Let me answer this question by recounting a personal story that took place 25 years ago in Kenya.

I was in Amboseli, National Park, Kenya to complete my PhD thesis on the development of vervet monkey behavior. I had never travelled to Africa. Kenya was my first exposure to the continent. I gradually learned Kiswahili, the local language. I learned it while playing on the local soccer team. I also learned another custom, one that started out as a shock to my male-ness, but soon became a lovely manner of interaction: holding hands while talking to good male friends. When I returned to the United States, and reached out to hold the hand a good buddy, I received a dirty look, followed by some lovely explicatives. I tried to explain that it was a way of connecting, and was not what he thought. Physical contact is good for us. I tucked this story away for years. It was resuscitated in Australia.

When we contact another human being? holding hands, touching a cheek? we are doing something that is evolutionarily ancient. Our primate ancestors did it all the time, and do it today: they groom. Yes, grooming removes bugs, but it has a massive social effect. It jazzes up the feel-good chemistry of the brain, the endorphins. Travel to a hunter-gather society, or watch National Geographic, and you will witness people in contact. To contact is to connect.

Today, most of our connections are through the Internet. The closest haptic experience we have is with our keyboards or the magical glass of an iPhone. We Twitter, Facebook, Chat, IM, Google-Talk, and Skype. And there is even chatiquette to make sure we do it with, you know, appropriate decorum! As remarkable as these technologies are, and as wonderful as they are in enabling us to stay in touch with friends and family that live in other countries or even other states, they have caused a fundamental decline in our capacity for normal, face to face. They have, in a word, enabled us to be mindblind, insensitive to others' body language, to the way they hold themselves, and express feelings in an eyebrow or curled nose. Our capacity to connect through the Internet may be breeding a generation of social degenerates.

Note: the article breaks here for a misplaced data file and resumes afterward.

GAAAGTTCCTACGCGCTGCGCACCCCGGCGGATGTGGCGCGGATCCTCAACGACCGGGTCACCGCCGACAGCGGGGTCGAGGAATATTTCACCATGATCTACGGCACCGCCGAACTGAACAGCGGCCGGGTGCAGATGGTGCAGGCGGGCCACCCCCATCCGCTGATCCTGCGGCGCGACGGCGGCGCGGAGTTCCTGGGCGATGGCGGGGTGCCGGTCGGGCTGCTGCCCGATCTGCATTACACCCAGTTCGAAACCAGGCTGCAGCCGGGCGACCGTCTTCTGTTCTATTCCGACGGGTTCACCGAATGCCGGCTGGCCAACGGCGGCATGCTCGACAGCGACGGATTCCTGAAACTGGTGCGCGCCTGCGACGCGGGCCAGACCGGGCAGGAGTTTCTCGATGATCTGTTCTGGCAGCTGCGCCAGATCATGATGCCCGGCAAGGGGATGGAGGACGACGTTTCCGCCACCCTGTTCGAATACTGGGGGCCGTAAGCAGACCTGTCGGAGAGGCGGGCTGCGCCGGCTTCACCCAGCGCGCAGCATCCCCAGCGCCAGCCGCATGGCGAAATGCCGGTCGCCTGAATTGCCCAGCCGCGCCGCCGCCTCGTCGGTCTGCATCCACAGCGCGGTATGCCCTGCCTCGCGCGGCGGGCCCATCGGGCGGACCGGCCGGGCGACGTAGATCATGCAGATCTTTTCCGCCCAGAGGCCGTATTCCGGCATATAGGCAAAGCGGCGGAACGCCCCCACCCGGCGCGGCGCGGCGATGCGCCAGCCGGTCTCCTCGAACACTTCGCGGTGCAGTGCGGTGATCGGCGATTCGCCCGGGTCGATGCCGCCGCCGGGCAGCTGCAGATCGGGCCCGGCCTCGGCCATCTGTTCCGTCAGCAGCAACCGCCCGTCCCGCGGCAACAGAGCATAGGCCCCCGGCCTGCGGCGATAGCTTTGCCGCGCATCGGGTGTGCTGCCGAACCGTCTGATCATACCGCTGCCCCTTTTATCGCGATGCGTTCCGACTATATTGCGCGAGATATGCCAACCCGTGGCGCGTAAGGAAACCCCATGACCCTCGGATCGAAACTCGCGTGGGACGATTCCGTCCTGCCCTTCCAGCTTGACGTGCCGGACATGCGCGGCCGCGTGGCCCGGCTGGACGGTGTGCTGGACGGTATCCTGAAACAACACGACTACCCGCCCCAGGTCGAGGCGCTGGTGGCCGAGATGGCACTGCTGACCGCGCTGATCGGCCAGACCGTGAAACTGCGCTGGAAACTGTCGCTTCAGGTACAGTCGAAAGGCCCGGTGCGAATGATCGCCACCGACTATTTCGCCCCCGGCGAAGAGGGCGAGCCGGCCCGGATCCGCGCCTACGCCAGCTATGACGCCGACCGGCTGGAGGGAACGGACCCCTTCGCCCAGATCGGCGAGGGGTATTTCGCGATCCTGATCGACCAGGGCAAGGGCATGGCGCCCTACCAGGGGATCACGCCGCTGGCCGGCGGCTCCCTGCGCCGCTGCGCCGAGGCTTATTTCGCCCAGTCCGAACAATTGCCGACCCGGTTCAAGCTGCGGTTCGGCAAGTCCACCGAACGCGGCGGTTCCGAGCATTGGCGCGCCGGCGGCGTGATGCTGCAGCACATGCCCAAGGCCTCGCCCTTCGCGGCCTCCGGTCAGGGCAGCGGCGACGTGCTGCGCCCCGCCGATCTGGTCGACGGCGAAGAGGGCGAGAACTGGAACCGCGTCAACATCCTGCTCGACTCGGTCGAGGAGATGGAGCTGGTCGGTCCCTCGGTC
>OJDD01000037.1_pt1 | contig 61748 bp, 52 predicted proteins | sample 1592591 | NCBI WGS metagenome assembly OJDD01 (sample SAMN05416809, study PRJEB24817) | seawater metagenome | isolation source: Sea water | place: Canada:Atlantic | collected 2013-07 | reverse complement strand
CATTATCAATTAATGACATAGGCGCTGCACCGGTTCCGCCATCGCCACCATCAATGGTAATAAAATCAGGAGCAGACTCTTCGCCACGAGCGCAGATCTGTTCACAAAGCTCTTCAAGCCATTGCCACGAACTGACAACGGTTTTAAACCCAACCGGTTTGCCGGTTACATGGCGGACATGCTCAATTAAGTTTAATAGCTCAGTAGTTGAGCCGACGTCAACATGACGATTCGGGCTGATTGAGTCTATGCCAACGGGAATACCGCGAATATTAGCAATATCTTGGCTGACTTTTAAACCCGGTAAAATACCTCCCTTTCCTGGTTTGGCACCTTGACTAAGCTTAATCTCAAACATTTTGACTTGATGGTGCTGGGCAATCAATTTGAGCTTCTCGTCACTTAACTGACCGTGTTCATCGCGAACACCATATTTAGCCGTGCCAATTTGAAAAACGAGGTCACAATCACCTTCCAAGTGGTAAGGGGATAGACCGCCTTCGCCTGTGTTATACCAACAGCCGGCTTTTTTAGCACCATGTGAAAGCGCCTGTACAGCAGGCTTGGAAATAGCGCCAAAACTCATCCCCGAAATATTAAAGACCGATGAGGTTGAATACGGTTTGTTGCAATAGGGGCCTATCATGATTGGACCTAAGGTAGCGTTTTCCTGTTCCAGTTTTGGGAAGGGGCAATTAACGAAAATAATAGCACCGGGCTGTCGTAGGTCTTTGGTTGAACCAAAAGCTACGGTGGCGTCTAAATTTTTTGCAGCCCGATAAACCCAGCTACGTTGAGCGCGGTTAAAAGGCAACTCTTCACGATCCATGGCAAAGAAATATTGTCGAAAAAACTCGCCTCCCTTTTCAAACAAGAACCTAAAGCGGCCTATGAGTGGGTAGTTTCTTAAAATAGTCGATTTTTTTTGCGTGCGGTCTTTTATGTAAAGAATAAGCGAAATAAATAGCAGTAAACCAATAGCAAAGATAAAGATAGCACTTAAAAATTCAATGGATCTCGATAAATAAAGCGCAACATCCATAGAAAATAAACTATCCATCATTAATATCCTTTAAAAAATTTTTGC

And online chatting is only one source of disconnect, of breaking the human physical bond. We now kill without seeing our enemies, running the show, as first witnessed in Desert Storm, by remote control, coordinated by private Internet links. The days of looking your enemy in the eye, and driving a knife into his body, are over! So too are we witnessing the decline of the hands' on doctor, the medical man of compassion. Surgeries are being handed over to robots. Of course, doctors control them today. But they no longer have to touch the patient. In fact, because of the Internet, a gifted surgeon in Boston can guide a beginner in Bangkok, without even meeting the patient, let alone touching his body.

Lest I be misunderstood, I do not have Webophobia, greatly profit from the Internet as a consummate informavore, and am a passionate one-click Amazonian. But our capacity to connect is causing a disconnect. Perhaps Web 3.0 will enable a function to virtually hold hands with our twitter friends.